Walter Bagehot’s view of Adam Smith: some closing thoughts

Although Walter Bagehot’s 1876 Adam Smith essay (see here) is succinct by scholarly standards (just 25 pages), it deserves to be included in the pantheon of Adam Smith biographies not just for its content but also for its literary style. I will thus conclude my review of “Adam Smith as a Person” by sharing my three favorite passages from the last few pages of Bagehot’s beautiful and erudite essay, where he refers to the English empiricist Francis Bacon (1561–1626), the Scottish abolitionist Zachary Macaulay (1768–1838), and the 8th century B.C. Greek poet Homer:

  1. Bacon: “His mind was full of his great scheme of the origin and history of all cultivation; [but] as happens to so many men, though scarcely ever on so great a scale, aiming at one sort of reputation, he attained another. To use Lord Bacon’s perpetual illustration, like Saul, he ‘went in search of his father’s assess, and he found a kingdom’.” (Bagehot 1876, p. 40; para. 35)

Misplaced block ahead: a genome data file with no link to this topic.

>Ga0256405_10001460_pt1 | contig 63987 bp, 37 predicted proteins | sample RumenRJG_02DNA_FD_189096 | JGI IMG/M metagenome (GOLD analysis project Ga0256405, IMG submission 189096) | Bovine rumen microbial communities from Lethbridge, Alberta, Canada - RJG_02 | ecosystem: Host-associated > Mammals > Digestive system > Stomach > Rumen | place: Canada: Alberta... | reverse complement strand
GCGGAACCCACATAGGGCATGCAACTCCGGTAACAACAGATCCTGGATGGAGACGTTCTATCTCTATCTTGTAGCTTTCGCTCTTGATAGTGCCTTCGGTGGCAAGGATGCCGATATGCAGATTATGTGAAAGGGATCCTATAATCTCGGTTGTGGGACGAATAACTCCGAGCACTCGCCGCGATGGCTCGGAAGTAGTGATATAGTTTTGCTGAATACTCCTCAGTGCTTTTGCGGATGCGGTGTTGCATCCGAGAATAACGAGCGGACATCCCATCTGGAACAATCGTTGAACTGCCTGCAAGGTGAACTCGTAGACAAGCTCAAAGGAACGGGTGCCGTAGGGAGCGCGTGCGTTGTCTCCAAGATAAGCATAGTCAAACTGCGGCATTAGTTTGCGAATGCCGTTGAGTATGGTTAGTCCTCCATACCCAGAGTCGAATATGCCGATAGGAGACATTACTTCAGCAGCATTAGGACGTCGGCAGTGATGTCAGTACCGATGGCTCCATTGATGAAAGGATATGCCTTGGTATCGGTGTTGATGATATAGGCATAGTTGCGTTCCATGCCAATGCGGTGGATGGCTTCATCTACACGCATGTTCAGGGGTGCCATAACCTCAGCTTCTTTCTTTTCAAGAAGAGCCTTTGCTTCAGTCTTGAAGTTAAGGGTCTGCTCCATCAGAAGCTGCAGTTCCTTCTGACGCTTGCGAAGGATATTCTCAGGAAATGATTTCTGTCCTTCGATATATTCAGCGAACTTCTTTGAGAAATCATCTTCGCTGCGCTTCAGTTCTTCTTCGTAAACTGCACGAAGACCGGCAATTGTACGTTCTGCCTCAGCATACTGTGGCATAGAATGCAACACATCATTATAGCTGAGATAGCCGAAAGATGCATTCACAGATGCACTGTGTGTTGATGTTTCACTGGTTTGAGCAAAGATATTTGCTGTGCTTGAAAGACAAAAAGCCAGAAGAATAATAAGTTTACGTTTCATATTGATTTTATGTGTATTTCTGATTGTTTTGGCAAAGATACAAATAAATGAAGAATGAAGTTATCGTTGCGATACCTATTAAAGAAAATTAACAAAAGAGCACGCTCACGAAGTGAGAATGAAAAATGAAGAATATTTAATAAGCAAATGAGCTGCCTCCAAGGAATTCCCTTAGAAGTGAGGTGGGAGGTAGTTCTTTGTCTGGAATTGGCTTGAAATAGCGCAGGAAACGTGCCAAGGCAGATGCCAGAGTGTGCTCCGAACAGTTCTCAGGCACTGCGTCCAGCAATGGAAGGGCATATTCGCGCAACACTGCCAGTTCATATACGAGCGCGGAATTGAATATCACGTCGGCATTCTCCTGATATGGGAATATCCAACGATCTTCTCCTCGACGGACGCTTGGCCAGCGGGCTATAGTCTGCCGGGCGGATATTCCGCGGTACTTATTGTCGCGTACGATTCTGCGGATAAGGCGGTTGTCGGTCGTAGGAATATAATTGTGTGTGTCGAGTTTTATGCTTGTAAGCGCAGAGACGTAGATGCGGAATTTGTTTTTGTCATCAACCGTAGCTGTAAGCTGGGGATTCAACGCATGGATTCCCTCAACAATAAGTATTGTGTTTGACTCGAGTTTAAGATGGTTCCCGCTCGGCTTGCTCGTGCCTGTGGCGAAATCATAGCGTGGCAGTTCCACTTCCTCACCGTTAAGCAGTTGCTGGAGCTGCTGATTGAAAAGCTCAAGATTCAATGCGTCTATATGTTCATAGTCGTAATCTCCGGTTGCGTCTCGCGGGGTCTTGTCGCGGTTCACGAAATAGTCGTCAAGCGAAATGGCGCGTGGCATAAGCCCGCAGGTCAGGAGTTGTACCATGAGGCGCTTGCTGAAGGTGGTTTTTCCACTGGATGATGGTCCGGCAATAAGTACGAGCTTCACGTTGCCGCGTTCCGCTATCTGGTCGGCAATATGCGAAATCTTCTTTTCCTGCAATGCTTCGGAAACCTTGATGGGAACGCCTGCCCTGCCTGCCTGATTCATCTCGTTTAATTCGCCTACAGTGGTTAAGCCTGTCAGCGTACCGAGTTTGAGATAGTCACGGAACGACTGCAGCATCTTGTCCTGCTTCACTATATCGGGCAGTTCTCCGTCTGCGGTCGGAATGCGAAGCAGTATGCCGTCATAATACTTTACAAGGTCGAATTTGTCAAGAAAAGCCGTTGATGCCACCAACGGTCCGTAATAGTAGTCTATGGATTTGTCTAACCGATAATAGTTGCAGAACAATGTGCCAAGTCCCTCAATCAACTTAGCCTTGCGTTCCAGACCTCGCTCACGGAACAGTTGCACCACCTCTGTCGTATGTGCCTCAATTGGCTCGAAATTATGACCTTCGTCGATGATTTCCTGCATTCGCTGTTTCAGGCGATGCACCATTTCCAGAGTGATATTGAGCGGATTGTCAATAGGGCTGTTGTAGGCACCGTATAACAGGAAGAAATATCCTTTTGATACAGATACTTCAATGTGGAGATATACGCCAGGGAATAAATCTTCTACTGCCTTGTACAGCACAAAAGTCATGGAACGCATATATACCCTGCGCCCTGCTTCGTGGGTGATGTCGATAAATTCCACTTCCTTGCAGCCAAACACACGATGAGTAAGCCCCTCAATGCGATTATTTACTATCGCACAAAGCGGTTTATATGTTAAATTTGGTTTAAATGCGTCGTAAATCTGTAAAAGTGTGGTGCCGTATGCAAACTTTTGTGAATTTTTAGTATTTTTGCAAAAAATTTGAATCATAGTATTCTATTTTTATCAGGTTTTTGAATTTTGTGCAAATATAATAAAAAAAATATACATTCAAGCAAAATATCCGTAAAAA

2. Macaulay: “… he never voluntarily wrote of religious subjects, or, as far as we know, spoke of them. Nothing … can repel a man more from such things than what Macaulay called the ‘bray of Exeter Hall’.” (p. 41; para. 37)
  3. Homer: “Free trade has become in the popular mind almost as much his [Adam Smith’s] subject as the war of Troy’s was Homer’s ….” (p. 42; para. 39)

Perhaps Bagehot’s greatest homage to Adam Smith appears toward the end of his essay, where he writes: “So much theory and so much practice have rarely, perhaps never, sprang from a single mind.” (p. 42; para. 40)

Image credit: Sophie Neilan

About F. E. Guerra-Pujol

When I’m not blogging, I am a business law professor at the University of Central Florida.
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